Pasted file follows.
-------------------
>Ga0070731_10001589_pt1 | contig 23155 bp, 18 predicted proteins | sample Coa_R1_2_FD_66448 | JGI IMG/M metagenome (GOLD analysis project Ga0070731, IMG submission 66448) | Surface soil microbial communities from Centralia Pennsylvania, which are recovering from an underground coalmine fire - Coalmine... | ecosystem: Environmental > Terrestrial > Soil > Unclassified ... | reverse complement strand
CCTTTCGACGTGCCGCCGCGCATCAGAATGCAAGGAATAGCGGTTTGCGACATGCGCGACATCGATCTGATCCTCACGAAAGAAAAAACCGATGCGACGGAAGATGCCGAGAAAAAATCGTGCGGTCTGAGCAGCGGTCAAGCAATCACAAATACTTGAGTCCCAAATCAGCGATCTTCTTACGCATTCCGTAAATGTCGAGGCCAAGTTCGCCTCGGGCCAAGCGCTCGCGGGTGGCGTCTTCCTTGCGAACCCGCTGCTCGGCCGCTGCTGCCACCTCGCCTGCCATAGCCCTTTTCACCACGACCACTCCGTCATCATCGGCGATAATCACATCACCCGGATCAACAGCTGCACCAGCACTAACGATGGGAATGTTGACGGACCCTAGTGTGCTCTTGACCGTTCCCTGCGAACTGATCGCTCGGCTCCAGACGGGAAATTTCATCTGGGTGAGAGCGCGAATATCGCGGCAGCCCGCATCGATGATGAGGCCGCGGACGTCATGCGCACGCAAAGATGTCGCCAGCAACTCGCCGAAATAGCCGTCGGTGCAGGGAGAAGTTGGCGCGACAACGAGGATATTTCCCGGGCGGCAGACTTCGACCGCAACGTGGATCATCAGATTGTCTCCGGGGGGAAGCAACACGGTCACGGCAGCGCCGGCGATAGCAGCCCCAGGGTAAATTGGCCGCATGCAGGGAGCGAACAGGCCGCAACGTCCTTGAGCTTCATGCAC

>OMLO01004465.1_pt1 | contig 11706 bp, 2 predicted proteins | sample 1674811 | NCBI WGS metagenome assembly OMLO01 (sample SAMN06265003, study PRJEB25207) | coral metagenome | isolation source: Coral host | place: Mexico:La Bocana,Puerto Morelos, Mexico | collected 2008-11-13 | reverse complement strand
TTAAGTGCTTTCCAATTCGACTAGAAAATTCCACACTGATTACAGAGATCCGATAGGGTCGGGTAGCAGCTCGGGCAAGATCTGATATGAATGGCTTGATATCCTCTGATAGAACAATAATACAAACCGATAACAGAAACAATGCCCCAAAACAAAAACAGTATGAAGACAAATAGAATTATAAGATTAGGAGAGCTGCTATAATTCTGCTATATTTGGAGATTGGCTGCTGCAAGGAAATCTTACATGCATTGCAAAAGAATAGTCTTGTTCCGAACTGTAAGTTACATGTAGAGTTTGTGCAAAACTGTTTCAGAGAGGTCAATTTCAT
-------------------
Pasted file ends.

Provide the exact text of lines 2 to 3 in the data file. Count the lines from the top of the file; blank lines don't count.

CCTTTCGACGTGCCGCCGCGCATCAGAATGCAAGGAATAGCGGTTTGCGACATGCGCGACATCGATCTGATCCTCACGAAAGAAAAAACCGATGCGACGGAAGATGCCGAGAAAAAATCGTGCGGTCTGAGCAGCGGTCAAGCAATCACAAATACTTGAGTCCCAAATCAGCGATCTTCTTACGCATTCCGTAAATGTCGAGGCCAAGTTCGCCTCGGGCCAAGCGCTCGCGGGTGGCGTCTTCCTTGCGAACCCGCTGCTCGGCCGCTGCTGCCACCTCGCCTGCCATAGCCCTTTTCACCACGACCACTCCGTCATCATCGGCGATAATCACATCACCCGGATCAACAGCTGCACCAGCACTAACGATGGGAATGTTGACGGACCCTAGTGTGCTCTTGACCGTTCCCTGCGAACTGATCGCTCGGCTCCAGACGGGAAATTTCATCTGGGTGAGAGCGCGAATATCGCGGCAGCCCGCATCGATGATGAGGCCGCGGACGTCATGCGCACGCAAAGATGTCGCCAGCAACTCGCCGAAATAGCCGTCGGTGCAGGGAGAAGTTGGCGCGACAACGAGGATATTTCCCGGGCGGCAGACTTCGACCGCAACGTGGATCATCAGATTGTCTCCGGGGGGAAGCAACACGGTCACGGCAGCGCCGGCGATAGCAGCCCCAGGGTAAATTGGCCGCATGCAGGGAGCGAACAGGCCGCAACGTCCTTGAGCTTCATGCAC

>OMLO01004465.1_pt1 | contig 11706 bp, 2 predicted proteins | sample 1674811 | NCBI WGS metagenome assembly OMLO01 (sample SAMN06265003, study PRJEB25207) | coral metagenome | isolation source: Coral host | place: Mexico:La Bocana,Puerto Morelos, Mexico | collected 2008-11-13 | reverse complement strand